Climate models

The Rossby Centre works primarily with regional climate models developed in the research unit. We are also involved in the development of EC-EARTH as part of a Europe-wide consortium thus promoting international cooperation and access to wide knowledge and data base. 

A core activity of the Rossby Centre is the development of both global and regional climate models, which are utilized extensively in national and international projects and collaborations, to provide information on the future climate for policy and decision makers.

Climate models are the only tools society has to deter-mine how the future climate may look. The Rossby Centre is at the forefront of the development of three-dimensional climate models that mathematically describe the climate system and interactions between its components (atmosphere, ocean, land, ice).

This includes responsibility for the development of an upgraded Earth System Model version of EC-Earth for participation in the Climate Model Intercomparison Project Phase 6 (CMIP6), as part of a European wide consortium of climate research units. The new version of EC-Earth, to be released in 2017, includes options for atmospheric composition, dynamic vegetation, ocean bio-geo-chemistry and a Greenland ice sheet. Current versions of EC-Earth are being used widely in many of the international projects the Rossby Centre is involved in.

Global climate models provide the large-scale picture of the climate and the climate change signal. To serve as a national planning instrument, robust assessment of that signal is necessary at regional to local scales where the impact is felt and adaptation needs exist. This requires higher spatial resolution than global models can provide. Regional features such as steep orography, varying soil and vegetation properties, and small-scale landscape heterogeneities are strongly shaping the climate signal, including climate events and probabilities of short-term extremes. Regional climate models are applied downstream of the global models with enhanced grid resolution that allows for a more realistic regional climate response. Since 1997 the Rossby Centre has developed an international standing in the field of regional climate modelling with the development of the atmospheric model RCA, the ocean-atmosphere coupled version RCA-NEMO and a version of RCA including interactive vegetation processes, RCA-GUESS.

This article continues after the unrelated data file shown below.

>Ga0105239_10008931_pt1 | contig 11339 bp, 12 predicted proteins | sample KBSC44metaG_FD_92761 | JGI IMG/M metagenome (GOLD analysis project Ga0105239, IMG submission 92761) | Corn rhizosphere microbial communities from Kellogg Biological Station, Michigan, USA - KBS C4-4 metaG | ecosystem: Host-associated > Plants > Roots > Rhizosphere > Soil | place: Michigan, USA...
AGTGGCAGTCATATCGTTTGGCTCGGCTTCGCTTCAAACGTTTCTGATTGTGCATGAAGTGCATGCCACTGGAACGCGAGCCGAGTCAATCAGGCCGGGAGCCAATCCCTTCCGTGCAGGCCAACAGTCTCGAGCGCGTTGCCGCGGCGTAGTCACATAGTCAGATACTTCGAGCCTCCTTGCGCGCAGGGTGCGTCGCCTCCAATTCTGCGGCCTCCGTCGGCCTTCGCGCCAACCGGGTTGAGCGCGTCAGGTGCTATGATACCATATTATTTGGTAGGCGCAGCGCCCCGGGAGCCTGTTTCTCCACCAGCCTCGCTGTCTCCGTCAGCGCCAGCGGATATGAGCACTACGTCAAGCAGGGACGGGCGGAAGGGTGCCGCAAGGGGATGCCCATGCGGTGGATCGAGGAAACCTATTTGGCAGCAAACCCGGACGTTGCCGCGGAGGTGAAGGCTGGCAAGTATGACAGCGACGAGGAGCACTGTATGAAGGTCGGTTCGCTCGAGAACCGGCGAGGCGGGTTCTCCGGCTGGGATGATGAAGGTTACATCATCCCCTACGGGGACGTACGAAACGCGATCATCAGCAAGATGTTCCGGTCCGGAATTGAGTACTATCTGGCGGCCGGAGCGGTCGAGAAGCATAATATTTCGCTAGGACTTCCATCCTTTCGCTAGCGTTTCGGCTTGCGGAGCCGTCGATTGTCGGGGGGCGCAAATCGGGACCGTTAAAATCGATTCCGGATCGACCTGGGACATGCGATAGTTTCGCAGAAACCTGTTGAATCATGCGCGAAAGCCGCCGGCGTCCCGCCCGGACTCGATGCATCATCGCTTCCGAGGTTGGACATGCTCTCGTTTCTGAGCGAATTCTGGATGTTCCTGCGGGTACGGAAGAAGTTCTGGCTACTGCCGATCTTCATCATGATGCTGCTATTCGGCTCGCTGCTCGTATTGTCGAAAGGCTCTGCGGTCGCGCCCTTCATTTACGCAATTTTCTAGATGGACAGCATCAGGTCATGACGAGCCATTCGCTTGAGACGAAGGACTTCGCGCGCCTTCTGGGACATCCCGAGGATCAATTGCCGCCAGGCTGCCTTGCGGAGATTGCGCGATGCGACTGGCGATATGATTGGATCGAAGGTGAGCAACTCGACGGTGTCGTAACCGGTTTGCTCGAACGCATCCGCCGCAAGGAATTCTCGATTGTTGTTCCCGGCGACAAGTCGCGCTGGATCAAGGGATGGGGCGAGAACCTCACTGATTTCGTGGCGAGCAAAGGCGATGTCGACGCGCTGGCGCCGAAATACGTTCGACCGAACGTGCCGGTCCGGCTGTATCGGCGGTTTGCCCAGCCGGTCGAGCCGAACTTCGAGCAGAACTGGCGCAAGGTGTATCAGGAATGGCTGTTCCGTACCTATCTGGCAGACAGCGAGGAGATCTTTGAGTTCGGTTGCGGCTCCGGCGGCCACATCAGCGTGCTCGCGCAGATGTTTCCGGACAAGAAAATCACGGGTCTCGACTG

Currently, the next generation very high resolution regional climate model, HARMONIE-Climate, is being developed at SMHI. HARMONIE-Climate can operate at spatial scales down to a few kilometers. HARMONIE-Climate simulations over areas with good observational coverage indicate strong progress towards more realistic precipitation.